Farm implements are heavy
After watching a number of YouTube videos, I figured out how to drive the Kubota. Not hard, thankfully it has an automatic transmission (Hydro-Static Transmission in farm speak).
Now that I could drive the tractor, I wanted to start preparing the land for spring planting. There is a lot of discussion on the internet about if, when and how much a farmer should till. In my case, the soil is Cole Clay Loam, which gets a very hard when dry. California has experienced 5 years of drought, the soil was very, very hard and needed to be churned up. My plan was to till once in the winter and then a final time in the spring. The final step would be constructing the raised beds for planting the berry bushes.
Getting a 3 point, PTO driven implement on a tractor requires much patience and a little luck. I watched several YouTube videos before starting. The big problem with farm implements is that they are very heavy. The tiller weighs in at a hefty 1500 pounds, meaning you have to move the tractor to connec the tiller, because you are not going to move the tiller.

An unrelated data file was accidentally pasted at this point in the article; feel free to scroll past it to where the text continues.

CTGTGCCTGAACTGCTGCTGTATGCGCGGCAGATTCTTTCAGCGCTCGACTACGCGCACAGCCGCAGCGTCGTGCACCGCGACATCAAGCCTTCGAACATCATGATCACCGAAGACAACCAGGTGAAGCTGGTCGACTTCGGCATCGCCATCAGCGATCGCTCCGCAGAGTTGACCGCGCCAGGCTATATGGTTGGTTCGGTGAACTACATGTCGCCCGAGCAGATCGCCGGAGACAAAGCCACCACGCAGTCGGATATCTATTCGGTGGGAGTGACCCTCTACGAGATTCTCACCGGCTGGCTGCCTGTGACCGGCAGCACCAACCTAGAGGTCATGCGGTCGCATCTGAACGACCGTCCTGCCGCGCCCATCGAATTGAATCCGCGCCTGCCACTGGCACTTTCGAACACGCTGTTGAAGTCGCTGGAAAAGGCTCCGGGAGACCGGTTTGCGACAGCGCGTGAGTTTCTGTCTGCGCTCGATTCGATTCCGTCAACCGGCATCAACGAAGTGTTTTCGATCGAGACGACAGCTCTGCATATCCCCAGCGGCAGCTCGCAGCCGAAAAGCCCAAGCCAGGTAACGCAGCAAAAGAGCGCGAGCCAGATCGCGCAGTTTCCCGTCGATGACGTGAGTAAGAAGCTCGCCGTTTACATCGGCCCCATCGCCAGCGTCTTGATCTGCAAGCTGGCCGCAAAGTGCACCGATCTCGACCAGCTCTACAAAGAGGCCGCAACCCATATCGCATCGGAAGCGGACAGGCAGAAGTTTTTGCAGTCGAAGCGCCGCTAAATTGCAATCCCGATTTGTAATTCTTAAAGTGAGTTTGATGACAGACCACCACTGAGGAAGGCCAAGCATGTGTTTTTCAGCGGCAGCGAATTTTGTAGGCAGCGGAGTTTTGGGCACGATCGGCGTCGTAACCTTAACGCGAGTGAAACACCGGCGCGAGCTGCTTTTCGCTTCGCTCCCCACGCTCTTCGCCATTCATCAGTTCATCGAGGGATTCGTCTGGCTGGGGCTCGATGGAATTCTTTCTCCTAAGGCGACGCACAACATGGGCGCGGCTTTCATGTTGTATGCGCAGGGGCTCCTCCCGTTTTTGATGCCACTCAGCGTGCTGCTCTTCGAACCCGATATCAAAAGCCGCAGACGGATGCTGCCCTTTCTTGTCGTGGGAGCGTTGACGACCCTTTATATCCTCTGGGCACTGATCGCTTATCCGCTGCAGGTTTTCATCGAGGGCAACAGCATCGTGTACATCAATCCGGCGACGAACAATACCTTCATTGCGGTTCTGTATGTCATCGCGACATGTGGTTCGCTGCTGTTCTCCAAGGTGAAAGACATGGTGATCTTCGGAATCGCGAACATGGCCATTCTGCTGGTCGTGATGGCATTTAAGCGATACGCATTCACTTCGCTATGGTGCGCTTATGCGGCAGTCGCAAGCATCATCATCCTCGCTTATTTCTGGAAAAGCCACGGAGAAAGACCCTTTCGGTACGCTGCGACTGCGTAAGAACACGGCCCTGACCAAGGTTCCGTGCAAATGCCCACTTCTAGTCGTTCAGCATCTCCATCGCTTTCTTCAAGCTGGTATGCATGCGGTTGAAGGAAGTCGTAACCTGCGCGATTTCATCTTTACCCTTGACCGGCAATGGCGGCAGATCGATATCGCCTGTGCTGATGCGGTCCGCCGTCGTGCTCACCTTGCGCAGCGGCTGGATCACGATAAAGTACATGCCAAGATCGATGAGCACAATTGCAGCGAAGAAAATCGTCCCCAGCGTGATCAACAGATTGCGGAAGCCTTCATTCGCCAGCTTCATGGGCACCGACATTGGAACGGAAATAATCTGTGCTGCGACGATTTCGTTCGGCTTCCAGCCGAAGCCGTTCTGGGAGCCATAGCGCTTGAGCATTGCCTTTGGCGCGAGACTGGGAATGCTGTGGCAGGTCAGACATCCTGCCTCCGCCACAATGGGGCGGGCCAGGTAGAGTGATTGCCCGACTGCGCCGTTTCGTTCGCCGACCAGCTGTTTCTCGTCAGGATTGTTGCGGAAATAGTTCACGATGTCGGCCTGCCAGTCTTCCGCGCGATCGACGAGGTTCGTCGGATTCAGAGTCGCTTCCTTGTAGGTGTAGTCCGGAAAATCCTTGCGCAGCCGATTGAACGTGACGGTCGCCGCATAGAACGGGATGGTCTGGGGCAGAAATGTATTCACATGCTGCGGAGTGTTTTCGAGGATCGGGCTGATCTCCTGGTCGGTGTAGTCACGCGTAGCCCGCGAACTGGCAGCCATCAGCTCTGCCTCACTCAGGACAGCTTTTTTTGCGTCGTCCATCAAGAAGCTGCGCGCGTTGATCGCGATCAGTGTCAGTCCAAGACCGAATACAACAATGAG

The connection process goes something like this:
- Back up the tractor to the implement
- Move the tractor forward, back, left, right an inch at a time, until your three control arms on the tractor align with the holes on the implement
- Connect the adjustable control arm to implement
- Hopefully other arms align to holes, if not, go back to (2)
- After three control arms are secure, connect drive shaft (PTO).
I took me two and a half hours to get the tiller connected to the tractor.
I was ready to start my first farmer task, tilling the soil. First, let’s consider the ground that I am about to till.
The 10 acre parcel had been part of a large walnut orchard. The trees had not been tended for several years and many had died in the drought. We had the orchard removed in 2015. The team that removed the orchard focused on the stumps and roots. There were still a few partially burned stumps dotted on the property, but not much else visible to the naked eye.
I moved the tractor to tilling position. Lowered the tiller, turned it on and began my slow movement forward.
***BAM**, ***Grind****, ***Crunch**** I had gotten no more than 10 feet and the tractor ground to a halt. Pieces of wood exploded from the tiller. Oh dear! I got off the tractor and opened the back gate and saw that there was a 4 foot log jammed into the tiller blades. Not to be deterred, I cleared the log and started again.
***BAM**, ***Grind****, ***Crunch**** I made it 6 feet this time.
I walked in front of the tractor for several feet, but did not see any logs or sticks. What was going on? I grabbed a shovel and started poking it in the ground. After ten or so pokes, I realized that just under the surface, there were many, many logs.
Tilling is done for now, I need a new plan